The 2019 UNCTAD Trade and Development report stressed that, in the aftermath of the 2008 global financial crisis “with markets in freefall…government was the solution”, yet, as the situation stabilised, “money still talks but governments apparently have lost their voice”, leading to a return to a reliance on private sector investment as the key provider of finance for sustainable development. The report aptly concluded, “everything, it seems, has had to change, for things to stay as they were.”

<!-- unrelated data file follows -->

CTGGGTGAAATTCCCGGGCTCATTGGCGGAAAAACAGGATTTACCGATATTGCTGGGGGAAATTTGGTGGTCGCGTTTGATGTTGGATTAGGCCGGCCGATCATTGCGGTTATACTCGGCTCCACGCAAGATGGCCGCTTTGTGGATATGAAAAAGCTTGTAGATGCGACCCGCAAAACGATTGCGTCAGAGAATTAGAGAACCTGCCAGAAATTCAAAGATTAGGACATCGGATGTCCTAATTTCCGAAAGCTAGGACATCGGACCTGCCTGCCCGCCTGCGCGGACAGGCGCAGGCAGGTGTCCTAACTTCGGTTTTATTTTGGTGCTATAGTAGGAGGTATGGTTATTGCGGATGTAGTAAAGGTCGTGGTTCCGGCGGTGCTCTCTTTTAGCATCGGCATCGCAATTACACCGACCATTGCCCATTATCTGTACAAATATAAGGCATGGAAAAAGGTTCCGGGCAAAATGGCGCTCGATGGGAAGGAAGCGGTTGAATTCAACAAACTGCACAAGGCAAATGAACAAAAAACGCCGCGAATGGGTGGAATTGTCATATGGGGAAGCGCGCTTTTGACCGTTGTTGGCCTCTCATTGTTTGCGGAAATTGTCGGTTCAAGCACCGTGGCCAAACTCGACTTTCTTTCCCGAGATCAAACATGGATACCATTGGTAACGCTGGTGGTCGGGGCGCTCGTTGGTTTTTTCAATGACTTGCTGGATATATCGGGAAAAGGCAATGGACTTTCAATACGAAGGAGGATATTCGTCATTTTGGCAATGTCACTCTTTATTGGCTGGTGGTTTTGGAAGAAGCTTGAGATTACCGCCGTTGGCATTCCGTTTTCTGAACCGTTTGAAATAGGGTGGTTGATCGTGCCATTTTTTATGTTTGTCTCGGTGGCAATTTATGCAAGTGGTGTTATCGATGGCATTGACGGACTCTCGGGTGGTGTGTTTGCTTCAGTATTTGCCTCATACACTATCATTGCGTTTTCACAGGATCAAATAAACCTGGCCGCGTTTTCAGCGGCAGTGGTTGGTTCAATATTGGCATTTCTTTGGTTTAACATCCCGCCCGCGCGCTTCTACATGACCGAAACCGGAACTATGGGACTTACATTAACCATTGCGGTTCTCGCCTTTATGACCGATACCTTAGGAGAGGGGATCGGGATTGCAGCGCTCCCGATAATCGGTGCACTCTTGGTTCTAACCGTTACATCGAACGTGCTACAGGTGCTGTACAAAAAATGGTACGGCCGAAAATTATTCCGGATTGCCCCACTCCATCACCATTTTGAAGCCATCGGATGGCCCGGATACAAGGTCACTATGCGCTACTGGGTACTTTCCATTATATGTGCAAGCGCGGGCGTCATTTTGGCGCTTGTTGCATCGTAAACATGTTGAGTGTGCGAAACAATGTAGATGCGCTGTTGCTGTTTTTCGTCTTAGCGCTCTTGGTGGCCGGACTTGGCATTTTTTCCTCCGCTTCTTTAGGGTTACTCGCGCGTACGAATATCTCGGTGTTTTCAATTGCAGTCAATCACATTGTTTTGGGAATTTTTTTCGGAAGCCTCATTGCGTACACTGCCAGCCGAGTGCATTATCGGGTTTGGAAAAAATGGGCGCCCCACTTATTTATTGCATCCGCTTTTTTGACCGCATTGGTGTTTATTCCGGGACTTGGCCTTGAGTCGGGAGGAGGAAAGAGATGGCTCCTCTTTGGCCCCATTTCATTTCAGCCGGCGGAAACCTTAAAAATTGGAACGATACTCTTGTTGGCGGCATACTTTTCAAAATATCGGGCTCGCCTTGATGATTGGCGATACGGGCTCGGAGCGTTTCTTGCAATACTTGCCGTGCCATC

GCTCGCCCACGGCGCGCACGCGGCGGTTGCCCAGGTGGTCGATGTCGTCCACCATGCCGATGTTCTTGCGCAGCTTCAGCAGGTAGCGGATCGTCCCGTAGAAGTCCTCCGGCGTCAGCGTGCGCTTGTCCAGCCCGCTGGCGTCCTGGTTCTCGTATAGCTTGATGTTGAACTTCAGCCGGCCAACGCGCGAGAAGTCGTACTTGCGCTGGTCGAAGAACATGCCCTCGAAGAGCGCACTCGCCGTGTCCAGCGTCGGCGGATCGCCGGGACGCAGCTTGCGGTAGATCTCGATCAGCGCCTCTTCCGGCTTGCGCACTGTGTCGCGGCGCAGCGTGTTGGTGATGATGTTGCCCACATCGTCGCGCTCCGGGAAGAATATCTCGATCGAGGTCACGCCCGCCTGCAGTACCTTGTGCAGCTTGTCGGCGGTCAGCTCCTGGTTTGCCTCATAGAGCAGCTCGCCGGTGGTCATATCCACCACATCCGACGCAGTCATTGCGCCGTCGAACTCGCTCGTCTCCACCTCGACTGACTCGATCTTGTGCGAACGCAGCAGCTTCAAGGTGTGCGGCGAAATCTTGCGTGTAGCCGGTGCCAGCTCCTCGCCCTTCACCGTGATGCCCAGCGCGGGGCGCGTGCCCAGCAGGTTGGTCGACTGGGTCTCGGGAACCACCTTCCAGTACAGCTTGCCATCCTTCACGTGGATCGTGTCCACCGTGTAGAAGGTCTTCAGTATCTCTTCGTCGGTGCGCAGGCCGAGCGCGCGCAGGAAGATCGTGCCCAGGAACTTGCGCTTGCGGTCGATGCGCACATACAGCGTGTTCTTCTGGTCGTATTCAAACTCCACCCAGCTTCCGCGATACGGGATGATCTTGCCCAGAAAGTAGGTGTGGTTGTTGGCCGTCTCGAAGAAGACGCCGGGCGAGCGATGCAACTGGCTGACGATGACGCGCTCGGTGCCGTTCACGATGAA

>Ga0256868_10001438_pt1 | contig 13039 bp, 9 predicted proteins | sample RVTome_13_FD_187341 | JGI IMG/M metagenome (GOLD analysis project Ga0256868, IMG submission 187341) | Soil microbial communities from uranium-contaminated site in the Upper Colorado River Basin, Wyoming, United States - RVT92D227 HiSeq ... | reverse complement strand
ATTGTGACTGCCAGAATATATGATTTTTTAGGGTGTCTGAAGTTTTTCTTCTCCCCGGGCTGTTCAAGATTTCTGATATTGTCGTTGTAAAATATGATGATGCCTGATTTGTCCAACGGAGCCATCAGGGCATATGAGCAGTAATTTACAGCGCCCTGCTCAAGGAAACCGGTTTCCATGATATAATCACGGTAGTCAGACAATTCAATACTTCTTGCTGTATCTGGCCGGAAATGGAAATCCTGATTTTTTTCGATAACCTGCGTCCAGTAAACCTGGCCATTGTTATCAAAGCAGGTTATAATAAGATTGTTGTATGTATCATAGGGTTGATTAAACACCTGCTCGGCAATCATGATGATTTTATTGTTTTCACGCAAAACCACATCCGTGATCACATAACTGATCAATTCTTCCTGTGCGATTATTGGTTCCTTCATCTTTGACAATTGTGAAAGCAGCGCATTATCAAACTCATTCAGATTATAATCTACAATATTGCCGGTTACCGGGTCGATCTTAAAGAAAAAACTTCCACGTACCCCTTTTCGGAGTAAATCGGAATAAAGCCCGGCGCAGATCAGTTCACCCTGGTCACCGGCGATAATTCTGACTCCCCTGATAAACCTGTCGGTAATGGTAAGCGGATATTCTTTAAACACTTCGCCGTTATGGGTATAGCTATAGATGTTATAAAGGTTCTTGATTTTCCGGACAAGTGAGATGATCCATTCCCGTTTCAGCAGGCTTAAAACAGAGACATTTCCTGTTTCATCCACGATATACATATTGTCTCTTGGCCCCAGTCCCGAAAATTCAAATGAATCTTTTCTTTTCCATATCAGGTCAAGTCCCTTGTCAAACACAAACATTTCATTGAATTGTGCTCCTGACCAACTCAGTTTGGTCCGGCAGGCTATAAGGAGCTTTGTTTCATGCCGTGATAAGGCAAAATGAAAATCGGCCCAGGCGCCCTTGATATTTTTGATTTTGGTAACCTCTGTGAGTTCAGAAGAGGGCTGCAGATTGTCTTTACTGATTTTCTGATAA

The World Bank’s Maximizing Finance for Development (MFD) approach – including its push for public-private partnerships (see Observer Winter 2017-2018), the ‘Billions to Trillions agenda’ and the exorbitant privilege afforded foreign investors under ISDS and within ICSID, are very tangible expressions of this trend (see Observer Summer 2017). Given the potential deluge of ICSID lawsuits in response to government efforts to control the world-wide pandemic, those interested in more just international financial architecture will be watching closely to see how states respond to calls for a moratorium of ISDS cases and whether ICSID’s ongoing reform process will result in urgently required changes (see Observer Winter 2018). Radical reform of the flawed institution has been proposed, including, its formal separation from the World Bank. As emphasised by professor Kevin Gallagher and UNCTAD’s Richard Kozul-Wright in their June article in the Global Policy journal, reforms of ICSID and ISDS are essential to ensure the survival of an effective multilateral system (see Bretton Woods at 75 and the future of multilateralism conference).